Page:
Who is reported Arsenal transfer target Nicolas Tagliafico?

Nicolas Tagliafico only joined Ajax this year, but is already being linked with Arsenal. Who is the Argentine full-back and why might Unai Emery want him?

Arsenal’s defence is the one thing that might keep Emery awake at night at the moment, because there is not too much to worry about elsewhere with the Gunners on a 13-match unbeaten run.

Despite that brilliant form, including 12 wins, they have often looked vulnerable at the back, and have kept only four clean sheets since their run began. Netting 35 goals in their 15 games so far certainly suggests any issues do not lie in attack.

Reports in Italy have claimed Ajax defender Tagliafico could be part of Emery’s plan to strengthen his defence, so what could the left-back bring to the Emirates?

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Who is he?

Nicolas Alejandro Tagliafico was born in Buenos Aires in August 1992, and got his break at local side Banfield. After impressing as a youngster, he got a chance to showcase his talent in Europe with a loan at Spanish second division side Murcia, but it proved too soon and he returned to Argentina in 2013.

However, within a year he had helped his parent club to promotion back to the Argentinian top flight, and soon joined Independiente, one of the country’s biggest teams.

It was there where Tagliafico began to grow his reputation, earning his first national cap in 2017 and winning the Copa Sudamericana, the second biggest continental competition in South America, in the same year.

He capped his rise by joining Ajax in January, immediately becoming their first-choice left-back and helping them drop only 10 points in the second half of the season, before starting all four of Argentina’s World Cup games in Russia – and was named captain in Lionel Messi’s absence in September for games against Guatemala and Colombia.

What is he like?

First and foremost, Tagliafico has become known for his strong defensive abilities. He had a difficult time up against Kylian Mbappe during the World Cup, when Argentina were beaten 4-3 by France in the last 16, but for his club sides his quality has not been in doubt.

He has made the most interceptions per game of any Ajax player this season, and has consistently clocked up around three tackles per game over his entire career.

He rarely gives away the ball, too. He has a pass completion rate of 86.1 per cent for Ajax in 2018/19, with almost third of them forward passes, and he has been dispossessed only three times so far this season.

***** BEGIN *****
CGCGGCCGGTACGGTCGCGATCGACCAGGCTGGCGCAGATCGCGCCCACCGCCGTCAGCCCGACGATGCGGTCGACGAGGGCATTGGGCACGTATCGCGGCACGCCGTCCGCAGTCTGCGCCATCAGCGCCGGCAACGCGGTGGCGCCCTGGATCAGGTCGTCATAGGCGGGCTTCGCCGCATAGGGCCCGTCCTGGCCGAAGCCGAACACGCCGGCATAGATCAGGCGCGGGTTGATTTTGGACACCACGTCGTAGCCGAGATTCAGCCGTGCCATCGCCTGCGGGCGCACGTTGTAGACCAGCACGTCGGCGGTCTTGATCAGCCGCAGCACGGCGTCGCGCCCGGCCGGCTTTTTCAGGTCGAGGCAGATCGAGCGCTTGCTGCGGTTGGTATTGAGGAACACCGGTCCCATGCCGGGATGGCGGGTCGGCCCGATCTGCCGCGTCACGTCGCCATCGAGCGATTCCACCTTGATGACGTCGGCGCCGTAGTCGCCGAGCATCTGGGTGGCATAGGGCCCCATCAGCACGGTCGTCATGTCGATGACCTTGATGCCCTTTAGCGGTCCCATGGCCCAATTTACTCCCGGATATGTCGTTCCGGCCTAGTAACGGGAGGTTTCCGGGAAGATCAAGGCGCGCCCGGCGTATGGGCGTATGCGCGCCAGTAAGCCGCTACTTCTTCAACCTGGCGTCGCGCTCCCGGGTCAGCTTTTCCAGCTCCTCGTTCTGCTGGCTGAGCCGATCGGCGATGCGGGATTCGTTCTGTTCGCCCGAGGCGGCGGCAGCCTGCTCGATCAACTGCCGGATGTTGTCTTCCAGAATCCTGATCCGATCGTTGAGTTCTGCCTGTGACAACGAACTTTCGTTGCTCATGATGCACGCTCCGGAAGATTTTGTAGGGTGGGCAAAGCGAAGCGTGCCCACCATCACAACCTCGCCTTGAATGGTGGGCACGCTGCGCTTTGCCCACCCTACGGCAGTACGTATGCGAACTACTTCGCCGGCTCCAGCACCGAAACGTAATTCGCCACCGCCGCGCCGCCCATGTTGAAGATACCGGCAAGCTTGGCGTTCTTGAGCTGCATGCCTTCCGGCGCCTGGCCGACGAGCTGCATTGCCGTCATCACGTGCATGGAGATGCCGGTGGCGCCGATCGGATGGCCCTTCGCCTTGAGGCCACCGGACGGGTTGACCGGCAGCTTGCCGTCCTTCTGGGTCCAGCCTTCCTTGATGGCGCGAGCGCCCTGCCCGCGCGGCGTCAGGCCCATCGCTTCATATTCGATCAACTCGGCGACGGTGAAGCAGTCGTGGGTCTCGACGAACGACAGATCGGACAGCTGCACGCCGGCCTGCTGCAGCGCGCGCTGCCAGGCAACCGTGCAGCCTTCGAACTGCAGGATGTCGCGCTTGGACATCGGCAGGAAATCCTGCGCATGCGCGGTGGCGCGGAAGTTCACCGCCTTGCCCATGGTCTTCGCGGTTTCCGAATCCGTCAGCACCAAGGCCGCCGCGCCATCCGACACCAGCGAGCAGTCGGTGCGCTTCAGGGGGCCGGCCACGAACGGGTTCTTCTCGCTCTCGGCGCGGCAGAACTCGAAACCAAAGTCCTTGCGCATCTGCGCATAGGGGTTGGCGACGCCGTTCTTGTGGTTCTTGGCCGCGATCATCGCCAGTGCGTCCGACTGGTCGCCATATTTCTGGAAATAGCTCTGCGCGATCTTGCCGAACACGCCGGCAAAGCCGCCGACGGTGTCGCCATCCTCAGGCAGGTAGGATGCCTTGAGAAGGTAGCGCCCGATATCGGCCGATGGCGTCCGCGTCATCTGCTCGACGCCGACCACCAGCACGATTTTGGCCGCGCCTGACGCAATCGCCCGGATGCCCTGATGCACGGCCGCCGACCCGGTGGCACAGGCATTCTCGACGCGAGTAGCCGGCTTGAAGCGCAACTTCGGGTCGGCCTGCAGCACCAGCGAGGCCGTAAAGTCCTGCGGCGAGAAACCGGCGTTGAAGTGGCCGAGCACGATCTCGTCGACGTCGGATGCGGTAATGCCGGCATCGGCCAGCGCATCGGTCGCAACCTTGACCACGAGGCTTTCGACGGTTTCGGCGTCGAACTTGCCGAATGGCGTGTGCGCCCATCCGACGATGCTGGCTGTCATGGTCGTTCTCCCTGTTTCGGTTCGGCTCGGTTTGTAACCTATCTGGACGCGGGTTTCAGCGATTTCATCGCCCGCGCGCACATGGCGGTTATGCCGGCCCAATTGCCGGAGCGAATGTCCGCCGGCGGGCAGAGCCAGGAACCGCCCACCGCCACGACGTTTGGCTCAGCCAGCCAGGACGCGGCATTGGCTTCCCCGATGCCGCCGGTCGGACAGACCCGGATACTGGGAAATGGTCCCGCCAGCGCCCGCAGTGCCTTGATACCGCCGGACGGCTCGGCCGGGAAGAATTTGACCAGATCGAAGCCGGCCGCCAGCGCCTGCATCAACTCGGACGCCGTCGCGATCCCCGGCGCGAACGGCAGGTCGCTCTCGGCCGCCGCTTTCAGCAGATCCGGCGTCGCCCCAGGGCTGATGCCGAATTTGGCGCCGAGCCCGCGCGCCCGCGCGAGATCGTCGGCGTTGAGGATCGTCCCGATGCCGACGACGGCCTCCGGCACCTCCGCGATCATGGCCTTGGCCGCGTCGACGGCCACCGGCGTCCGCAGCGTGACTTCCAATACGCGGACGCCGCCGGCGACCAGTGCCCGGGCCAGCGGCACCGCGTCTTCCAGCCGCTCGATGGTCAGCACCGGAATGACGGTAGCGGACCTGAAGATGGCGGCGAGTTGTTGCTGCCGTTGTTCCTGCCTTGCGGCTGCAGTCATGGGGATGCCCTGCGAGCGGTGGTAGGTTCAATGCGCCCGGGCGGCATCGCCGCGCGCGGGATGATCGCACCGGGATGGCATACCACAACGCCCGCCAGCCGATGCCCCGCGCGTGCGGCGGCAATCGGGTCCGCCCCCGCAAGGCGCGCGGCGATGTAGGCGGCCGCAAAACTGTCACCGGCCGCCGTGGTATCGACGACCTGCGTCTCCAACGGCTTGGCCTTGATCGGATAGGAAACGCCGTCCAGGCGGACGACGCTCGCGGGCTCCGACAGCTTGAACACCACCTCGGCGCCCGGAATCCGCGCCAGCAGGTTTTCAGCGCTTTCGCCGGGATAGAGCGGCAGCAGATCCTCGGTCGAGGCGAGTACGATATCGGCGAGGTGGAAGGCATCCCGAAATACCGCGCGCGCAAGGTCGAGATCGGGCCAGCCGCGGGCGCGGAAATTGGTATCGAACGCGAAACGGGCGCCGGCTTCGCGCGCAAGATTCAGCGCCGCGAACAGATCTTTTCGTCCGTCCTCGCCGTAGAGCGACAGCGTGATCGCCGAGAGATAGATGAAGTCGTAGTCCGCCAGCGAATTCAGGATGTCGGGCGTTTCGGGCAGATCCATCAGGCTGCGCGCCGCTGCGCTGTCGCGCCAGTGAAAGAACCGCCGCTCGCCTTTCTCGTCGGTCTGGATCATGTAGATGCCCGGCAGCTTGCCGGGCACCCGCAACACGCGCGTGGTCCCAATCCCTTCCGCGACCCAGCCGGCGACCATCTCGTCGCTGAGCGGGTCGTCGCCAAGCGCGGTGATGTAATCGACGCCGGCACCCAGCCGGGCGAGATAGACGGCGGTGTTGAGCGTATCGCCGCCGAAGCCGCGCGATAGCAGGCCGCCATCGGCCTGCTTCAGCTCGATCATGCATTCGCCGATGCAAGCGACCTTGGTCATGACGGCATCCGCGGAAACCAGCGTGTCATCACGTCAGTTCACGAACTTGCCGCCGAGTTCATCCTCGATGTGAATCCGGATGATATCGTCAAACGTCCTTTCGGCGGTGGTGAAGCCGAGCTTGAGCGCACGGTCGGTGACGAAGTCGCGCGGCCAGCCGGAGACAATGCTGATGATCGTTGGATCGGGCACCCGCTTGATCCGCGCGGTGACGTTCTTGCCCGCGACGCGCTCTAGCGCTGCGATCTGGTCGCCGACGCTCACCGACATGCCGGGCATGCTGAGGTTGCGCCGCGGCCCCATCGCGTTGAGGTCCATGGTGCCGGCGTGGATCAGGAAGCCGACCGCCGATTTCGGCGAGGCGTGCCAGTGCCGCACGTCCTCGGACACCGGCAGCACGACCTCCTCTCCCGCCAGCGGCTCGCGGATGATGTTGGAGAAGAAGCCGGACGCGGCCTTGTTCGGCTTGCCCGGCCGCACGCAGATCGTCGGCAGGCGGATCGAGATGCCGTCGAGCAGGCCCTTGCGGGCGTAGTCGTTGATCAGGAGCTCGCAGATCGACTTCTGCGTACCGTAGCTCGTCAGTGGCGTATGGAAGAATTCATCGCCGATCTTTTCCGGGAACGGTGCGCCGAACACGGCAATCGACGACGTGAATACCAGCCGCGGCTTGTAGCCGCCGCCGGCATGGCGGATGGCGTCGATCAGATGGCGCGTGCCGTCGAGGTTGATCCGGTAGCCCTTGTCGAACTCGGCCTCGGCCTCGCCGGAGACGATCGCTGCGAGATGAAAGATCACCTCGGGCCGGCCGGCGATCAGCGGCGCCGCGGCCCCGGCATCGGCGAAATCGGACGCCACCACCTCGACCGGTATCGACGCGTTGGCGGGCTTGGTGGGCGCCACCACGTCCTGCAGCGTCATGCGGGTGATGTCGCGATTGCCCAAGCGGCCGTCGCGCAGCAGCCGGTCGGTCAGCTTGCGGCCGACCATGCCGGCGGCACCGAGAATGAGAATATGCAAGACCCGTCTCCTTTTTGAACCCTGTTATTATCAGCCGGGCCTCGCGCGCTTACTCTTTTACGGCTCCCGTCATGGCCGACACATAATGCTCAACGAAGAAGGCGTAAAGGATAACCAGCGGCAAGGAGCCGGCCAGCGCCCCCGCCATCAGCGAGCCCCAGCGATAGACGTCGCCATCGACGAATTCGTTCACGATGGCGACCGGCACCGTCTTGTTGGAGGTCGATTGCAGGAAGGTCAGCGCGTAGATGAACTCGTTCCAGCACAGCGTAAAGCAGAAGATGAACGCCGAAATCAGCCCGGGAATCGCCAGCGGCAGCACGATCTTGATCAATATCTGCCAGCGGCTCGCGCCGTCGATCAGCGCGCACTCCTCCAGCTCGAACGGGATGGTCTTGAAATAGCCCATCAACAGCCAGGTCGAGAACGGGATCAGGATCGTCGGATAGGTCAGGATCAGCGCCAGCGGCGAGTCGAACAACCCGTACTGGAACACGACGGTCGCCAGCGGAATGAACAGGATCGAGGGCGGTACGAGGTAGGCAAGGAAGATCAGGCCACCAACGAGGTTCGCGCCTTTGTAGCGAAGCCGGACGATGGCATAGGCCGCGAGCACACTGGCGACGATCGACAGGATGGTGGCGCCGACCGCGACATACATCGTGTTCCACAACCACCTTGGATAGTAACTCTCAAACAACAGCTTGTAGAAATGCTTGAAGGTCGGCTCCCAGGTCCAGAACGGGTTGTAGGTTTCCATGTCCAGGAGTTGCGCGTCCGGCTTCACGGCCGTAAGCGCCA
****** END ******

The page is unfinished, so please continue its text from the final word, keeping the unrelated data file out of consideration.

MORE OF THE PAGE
Ajax did their homework on the talented defender, who fits in with their short-passing, possession-based game after playing in a similar style at Independiente.

But like the archetypal modern full-back, Tagliafico is also a danger going forward, with more than half of his touches in the middle or attacking third for Ajax – although that is less surprising given their regular territorial dominance over some of Eredivisie’s smaller sides.

When he does get into the final third, he generally attempts to make his mark – he has delivered 31 crosses in 10 league games this season, completing 11.

And after Ajax’s 3-0 win over AEK Athens in the Champions League in September, where Tagliafico scored twice, Dutch newspaper De Telegraaf spoke about him in glowing terms.

“It was no coincidence that Tagliafico put Ajax on the right track,” they wrote. “The left-back provides the Amsterdam team with the necessary poison. He is at the forefront of the fight and despite his short height he even wins (almost) every header.”

Why do Arsenal want him?

Tagliafico fits in well with the kind of style Emery is attempting to introduce at Arsenal. He’s comfortable on the ball, a good passer and offers plenty going forward.

If he does join the Gunners, he should have no difficulty playing out from the back; the passing game he has become used to at both Ajax and Independiente will stand him in good stead to fit in.

PL goals conceded this season

You would expect Arsenal’s leaky defence is something Emery is looking to address, and the full-back’s ability at the back appears to be something which could help.

Whether he could adapt to the Premier League better than many imports from the Eredivisie have in the past is impossible to know.

But given the ease with which he cemented himself in the Ajax line-up and the quality of his performances for them, he looks like a player with the potential to succeed in the Premier League.

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